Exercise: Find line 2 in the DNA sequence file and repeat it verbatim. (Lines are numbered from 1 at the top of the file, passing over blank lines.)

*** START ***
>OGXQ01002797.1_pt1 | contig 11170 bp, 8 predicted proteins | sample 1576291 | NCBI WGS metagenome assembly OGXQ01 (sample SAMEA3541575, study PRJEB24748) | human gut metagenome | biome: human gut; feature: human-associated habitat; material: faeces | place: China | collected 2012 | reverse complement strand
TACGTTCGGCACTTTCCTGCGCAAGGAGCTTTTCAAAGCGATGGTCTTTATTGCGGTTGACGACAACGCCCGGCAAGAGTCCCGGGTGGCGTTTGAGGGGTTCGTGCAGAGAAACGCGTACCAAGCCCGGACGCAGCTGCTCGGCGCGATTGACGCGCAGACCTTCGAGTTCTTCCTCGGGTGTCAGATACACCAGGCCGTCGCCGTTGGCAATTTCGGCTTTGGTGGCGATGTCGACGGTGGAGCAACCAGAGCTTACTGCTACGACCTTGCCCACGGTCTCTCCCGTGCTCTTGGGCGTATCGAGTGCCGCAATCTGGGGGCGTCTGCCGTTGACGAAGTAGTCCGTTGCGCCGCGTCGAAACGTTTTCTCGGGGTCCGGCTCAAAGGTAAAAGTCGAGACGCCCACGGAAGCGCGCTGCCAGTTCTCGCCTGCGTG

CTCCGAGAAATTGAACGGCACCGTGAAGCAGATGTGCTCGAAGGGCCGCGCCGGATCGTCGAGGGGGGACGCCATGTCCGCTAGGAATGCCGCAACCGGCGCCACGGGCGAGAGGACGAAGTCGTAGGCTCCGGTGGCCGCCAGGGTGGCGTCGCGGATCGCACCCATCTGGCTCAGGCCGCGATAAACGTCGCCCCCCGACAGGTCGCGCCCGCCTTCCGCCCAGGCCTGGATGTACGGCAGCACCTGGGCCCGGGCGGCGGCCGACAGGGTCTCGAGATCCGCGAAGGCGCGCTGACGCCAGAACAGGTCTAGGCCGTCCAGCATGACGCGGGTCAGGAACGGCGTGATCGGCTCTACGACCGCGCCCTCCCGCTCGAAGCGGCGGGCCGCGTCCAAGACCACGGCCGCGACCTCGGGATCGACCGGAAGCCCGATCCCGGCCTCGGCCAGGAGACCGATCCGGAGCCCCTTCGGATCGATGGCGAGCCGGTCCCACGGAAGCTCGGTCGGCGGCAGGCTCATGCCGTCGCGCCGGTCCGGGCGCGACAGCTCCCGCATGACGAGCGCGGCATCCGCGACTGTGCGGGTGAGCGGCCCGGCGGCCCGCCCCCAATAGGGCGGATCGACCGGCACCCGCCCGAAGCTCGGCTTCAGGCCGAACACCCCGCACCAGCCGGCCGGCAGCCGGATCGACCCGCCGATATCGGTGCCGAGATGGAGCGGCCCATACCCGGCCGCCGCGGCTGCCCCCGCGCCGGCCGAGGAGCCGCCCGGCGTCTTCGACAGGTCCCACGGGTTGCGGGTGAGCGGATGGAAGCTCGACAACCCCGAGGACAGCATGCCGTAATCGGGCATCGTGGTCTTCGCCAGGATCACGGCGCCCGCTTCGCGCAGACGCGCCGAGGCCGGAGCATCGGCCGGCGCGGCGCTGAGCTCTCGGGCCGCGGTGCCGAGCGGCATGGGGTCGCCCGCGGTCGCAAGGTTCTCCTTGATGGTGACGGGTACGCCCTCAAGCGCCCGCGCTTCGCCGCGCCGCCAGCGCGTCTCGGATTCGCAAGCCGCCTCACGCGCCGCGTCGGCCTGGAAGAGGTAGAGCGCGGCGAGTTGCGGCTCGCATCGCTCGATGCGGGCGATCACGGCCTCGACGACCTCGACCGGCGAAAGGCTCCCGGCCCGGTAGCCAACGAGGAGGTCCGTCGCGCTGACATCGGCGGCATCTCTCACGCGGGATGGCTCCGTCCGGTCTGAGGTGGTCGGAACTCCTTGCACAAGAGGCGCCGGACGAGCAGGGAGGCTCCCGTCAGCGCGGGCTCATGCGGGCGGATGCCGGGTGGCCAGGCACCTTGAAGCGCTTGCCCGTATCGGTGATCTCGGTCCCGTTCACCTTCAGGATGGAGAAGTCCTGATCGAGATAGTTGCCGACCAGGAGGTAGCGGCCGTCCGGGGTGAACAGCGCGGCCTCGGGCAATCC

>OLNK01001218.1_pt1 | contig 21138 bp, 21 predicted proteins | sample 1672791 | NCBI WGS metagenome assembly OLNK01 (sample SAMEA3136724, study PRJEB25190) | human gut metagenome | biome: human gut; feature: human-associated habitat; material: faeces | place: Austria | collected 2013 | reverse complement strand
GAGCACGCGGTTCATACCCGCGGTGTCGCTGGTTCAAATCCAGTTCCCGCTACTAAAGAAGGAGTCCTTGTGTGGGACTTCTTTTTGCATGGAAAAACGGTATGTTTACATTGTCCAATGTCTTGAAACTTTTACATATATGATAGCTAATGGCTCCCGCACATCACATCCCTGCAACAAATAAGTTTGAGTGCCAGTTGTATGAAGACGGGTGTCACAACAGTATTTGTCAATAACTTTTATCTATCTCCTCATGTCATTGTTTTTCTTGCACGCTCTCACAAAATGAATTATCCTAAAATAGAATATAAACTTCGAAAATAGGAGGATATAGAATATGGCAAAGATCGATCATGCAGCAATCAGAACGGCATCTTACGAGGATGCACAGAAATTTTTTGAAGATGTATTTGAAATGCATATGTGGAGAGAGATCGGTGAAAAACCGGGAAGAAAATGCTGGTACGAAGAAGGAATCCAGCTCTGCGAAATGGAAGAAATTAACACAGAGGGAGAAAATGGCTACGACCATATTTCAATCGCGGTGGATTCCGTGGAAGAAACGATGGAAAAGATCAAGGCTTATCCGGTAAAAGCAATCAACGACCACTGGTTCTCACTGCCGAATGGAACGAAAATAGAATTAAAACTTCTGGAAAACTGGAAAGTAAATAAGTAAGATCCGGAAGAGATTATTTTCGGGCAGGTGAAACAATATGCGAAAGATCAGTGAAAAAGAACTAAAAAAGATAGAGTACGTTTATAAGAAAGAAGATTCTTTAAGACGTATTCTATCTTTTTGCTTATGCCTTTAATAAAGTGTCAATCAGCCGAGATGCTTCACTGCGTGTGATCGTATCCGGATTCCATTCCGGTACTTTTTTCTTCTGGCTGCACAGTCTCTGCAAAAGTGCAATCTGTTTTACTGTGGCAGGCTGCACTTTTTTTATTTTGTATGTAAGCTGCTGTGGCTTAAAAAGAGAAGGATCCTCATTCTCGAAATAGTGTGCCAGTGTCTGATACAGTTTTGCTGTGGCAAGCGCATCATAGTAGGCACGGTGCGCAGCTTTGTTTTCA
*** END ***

TACGTTCGGCACTTTCCTGCGCAAGGAGCTTTTCAAAGCGATGGTCTTTATTGCGGTTGACGACAACGCCCGGCAAGAGTCCCGGGTGGCGTTTGAGGGGTTCGTGCAGAGAAACGCGTACCAAGCCCGGACGCAGCTGCTCGGCGCGATTGACGCGCAGACCTTCGAGTTCTTCCTCGGGTGTCAGATACACCAGGCCGTCGCCGTTGGCAATTTCGGCTTTGGTGGCGATGTCGACGGTGGAGCAACCAGAGCTTACTGCTACGACCTTGCCCACGGTCTCTCCCGTGCTCTTGGGCGTATCGAGTGCCGCAATCTGGGGGCGTCTGCCGTTGACGAAGTAGTCCGTTGCGCCGCGTCGAAACGTTTTCTCGGGGTCCGGCTCAAAGGTAAAAGTCGAGACGCCCACGGAAGCGCGCTGCCAGTTCTCGCCTGCGTG